Saving lives through education and experience

(Shannon Patrick)

Anna Gleason

Kelly McCartney, 19, nursing, came to Saddleback with high hopes of joining the nursing program; little did she know it would be so much work. Two to three hours of extra work per day is just a taste of what nursing students must commit to for prerequisite classes.

“It takes a lot of work outside of school, a lot of extra hours studying, on top of what your normal homework is,” McCartney said. “Because we want to get the best grades we possibly can, I go to the library after every microbiology class with my friend Nicole just to ensure that we’ll get our work done for that day and not fall behind.”

Students interested in the program must complete four prerequisite classes before applying. English 1A, microbiology, human physiology, and anatomy courses must be completed with a “C” or better.

“They [classes] are all standardized,” Tammy Rice, interim dean of health sciences, human services, said. “A person that started at Saddleback College but maybe got transferred can continue on at another community college without having to take extra courses.”

In the past few years, the program has gone away from a waitlist-based entry to more merit-based.

“Our waitlist was getting huge,” Rice said. “People would cycle through two or three times and their biology [classes] would be very old, so we decided to go to a more merit-based system.”

Of those applying to the program, 75 percent will be awarded a spot based on a review of their biology grades and their over-all GPA. The remaining 25 percent will be put into a lottery and chosen at random for the program. This system ensures all eligible students a potential spot within the program.

“If you have a 2.5 GPA, you can apply,” Rice said. “They [applicants] go into a pot, we pull the lottery people out, and then we take it from there.”

Many students apply to more than one nursing program, so alternate applicants are pulled from the lottery as well.

After an applicant is accepted, they are put into a conditional acceptance category. Students must complete the Test of Essential Academic Skills, or TEAS test. This test helps to score applicants basic skills in math, reading, English and science. Students must complete the exam with a passing grade of 67 percent or higher. If students do not receive a passing grade, they will be given a list a remedial classes to take. Students have one year to take the classes and repeat the exam. If a passing grade is achieved, they are automatically admitted into the program with no need to re-apply.

“We offer the test through Assessment Testing Inc.,” Rice said. “The state Legislature decided we had too much attrition in nursing and we needed to give a pre-test.”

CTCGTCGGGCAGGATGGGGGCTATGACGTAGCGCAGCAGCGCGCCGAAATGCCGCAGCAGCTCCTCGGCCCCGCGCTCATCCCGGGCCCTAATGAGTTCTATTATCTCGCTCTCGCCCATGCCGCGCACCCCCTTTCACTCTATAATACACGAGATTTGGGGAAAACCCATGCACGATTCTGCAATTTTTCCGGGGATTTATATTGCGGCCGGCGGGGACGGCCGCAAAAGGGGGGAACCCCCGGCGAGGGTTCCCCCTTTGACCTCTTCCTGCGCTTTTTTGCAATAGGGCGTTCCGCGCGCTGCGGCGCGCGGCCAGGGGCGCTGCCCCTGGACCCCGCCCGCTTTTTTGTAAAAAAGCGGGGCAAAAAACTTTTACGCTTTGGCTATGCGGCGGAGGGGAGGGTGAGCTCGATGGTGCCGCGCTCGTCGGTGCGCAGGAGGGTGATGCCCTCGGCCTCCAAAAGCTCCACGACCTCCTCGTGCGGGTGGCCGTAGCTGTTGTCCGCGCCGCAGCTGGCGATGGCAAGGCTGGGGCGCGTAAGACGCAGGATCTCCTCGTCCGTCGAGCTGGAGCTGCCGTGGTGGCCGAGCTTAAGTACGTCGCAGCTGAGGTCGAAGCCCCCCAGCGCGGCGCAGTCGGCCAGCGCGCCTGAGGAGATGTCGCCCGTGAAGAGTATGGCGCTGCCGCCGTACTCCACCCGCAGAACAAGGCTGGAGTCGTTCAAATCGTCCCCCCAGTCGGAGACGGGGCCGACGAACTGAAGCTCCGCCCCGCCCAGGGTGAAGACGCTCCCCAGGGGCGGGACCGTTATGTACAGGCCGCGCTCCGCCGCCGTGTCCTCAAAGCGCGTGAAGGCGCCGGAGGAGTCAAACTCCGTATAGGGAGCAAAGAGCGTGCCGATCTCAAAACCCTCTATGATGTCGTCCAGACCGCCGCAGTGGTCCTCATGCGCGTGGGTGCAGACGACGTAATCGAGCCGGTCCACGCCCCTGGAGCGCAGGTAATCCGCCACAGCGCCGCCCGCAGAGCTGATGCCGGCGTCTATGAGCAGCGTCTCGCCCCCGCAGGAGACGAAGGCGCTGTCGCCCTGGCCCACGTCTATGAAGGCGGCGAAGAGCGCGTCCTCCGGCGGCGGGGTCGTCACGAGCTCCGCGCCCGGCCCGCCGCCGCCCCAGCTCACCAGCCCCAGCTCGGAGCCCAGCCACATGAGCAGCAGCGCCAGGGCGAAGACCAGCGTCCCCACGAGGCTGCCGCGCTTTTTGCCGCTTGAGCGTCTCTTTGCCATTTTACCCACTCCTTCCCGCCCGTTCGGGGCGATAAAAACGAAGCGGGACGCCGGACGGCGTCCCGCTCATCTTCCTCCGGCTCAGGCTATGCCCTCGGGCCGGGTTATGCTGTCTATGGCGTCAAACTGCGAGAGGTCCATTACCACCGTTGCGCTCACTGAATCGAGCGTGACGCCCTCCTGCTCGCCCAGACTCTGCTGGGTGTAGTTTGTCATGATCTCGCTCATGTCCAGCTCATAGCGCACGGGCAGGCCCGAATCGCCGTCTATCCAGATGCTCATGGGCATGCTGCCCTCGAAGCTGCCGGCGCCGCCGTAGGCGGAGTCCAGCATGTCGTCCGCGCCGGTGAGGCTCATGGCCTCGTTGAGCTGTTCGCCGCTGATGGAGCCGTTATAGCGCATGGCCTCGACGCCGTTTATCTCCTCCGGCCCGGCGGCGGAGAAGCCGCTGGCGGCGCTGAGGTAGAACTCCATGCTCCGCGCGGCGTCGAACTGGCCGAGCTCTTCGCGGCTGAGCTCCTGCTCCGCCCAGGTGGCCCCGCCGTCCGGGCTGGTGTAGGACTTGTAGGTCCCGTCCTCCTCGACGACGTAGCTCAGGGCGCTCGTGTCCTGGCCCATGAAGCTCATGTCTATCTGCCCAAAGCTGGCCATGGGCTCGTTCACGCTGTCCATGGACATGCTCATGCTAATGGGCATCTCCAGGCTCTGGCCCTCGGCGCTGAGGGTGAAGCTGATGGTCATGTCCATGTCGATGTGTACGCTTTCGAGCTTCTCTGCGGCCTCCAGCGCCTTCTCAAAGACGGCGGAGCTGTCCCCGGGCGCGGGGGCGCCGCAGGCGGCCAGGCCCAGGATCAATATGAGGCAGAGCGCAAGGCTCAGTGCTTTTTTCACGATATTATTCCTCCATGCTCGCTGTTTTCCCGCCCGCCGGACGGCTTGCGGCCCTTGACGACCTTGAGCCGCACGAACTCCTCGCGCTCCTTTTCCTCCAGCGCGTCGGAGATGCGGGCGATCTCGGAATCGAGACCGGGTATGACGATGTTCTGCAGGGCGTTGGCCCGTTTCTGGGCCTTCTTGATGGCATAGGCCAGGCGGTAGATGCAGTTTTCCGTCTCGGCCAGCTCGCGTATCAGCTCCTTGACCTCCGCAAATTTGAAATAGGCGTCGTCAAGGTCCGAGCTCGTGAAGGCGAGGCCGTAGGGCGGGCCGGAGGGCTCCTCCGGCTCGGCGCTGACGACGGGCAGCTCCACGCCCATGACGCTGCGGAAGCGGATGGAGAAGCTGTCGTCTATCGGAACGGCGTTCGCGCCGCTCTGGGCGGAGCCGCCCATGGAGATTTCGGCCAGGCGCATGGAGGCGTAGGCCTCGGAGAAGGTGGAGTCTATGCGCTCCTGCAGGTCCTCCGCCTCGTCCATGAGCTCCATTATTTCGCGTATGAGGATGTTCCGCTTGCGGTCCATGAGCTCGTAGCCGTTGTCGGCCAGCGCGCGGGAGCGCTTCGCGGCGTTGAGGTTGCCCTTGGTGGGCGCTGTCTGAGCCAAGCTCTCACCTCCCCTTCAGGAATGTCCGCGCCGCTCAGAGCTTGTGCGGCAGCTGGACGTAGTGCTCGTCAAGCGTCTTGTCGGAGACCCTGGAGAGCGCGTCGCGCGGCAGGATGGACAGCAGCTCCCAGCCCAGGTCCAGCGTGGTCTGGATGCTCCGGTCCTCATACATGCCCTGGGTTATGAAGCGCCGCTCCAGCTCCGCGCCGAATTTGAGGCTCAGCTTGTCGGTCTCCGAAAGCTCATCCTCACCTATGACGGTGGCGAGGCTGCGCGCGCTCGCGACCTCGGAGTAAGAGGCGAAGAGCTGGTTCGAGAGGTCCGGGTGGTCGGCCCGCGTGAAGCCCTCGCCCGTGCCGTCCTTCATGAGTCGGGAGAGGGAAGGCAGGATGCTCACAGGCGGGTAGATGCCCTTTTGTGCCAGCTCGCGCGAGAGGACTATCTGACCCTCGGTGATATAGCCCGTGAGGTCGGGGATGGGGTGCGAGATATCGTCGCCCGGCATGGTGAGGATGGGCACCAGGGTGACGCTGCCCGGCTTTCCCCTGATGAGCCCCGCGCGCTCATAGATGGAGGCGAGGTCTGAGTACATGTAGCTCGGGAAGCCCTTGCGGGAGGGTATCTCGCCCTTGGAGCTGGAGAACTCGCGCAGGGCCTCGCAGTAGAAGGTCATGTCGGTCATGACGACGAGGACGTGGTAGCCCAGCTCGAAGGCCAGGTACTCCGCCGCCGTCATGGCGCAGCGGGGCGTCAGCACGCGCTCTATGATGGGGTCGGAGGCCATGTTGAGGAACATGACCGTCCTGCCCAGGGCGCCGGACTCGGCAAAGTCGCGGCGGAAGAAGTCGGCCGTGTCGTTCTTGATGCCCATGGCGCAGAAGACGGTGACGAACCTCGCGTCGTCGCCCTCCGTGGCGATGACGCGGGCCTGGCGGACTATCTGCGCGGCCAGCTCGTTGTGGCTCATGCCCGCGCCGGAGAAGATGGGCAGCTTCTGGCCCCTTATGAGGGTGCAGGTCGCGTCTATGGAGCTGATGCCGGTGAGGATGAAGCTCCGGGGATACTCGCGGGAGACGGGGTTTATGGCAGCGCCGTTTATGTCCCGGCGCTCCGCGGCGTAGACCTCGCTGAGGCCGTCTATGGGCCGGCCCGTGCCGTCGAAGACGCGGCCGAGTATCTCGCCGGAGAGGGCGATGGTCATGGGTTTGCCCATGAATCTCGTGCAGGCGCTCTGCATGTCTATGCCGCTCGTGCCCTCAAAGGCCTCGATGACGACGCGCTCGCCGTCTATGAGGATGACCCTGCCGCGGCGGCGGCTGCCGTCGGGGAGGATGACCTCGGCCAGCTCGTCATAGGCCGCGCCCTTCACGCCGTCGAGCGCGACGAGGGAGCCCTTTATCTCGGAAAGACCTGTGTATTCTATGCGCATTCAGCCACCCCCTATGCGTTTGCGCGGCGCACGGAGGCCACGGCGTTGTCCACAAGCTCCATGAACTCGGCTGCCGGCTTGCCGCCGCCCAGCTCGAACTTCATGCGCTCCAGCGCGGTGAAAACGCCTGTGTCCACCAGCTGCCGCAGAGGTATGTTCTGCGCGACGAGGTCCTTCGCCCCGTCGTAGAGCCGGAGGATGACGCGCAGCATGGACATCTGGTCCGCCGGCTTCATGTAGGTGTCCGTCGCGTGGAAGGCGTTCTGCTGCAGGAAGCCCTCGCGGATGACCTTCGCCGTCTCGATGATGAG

In addition to meeting prerequisite requirements and earning a passing grade on the TEAS test, applicants must be at least 18 years old at the time of admission, have a physical exam within three months of admission and have a clean bill of health, and complete a personal background check within a month of admission.

Many of the instructors at Saddleback are full-time staff members with an exception of a few part-time instructors.

“Everyone who teaches is clinically current,” Rice said. “Their [instructors] skills are very up to date, and they really know their content.”

Once out of the program, students must take the National Licenser Exam in order to become a registered nurse, or RN. From there, they may enter any entry-level position as a RN.

“About 80 percent of our students go into acute care hospitals such as Mission Hospital,” Rice said. “Some people choose to go to urgent care or ambulatory settings.”

With the growing demand for clinical time and nursing degrees, Saddleback has partnered with the Advanced Technology and Education Park. ATEP, in conjunction with Saddleback, plans to expand the nursing program and build a regional simulation laboratory.

The program has already grown from 44 students to 60 within the last year. The surge in popularity has necessitated additional clinical training opportunities.

“Sometimes patients are stable and nothing happens,” Tere Fluegeman, director of public information and marketing at ATEP said. “The simulator allows the staff to give examples of real events.”

The simulation lab would give students a chance to learn from real-life situations with the help of a computer and animated dummy. These simulations help to give students more practice on aspects they may not see in the field such as pediatric care. Saddleback has one simulation lab on campus, and opening another would help students earn their clinical hours. Within the past year, University of California at Irvine, Concordia, California State University at Fullerton, and West Coast University, have all started nursing programs, causing hospital space to become a premium. With the addition of the ATEP simulator, Saddleback’s nursing program will try and work together with the four-year universities to ensure students a place to practice their skills.
 

HOW TO SAVE A LIFE (Shannon Patrick / Lariat archives)

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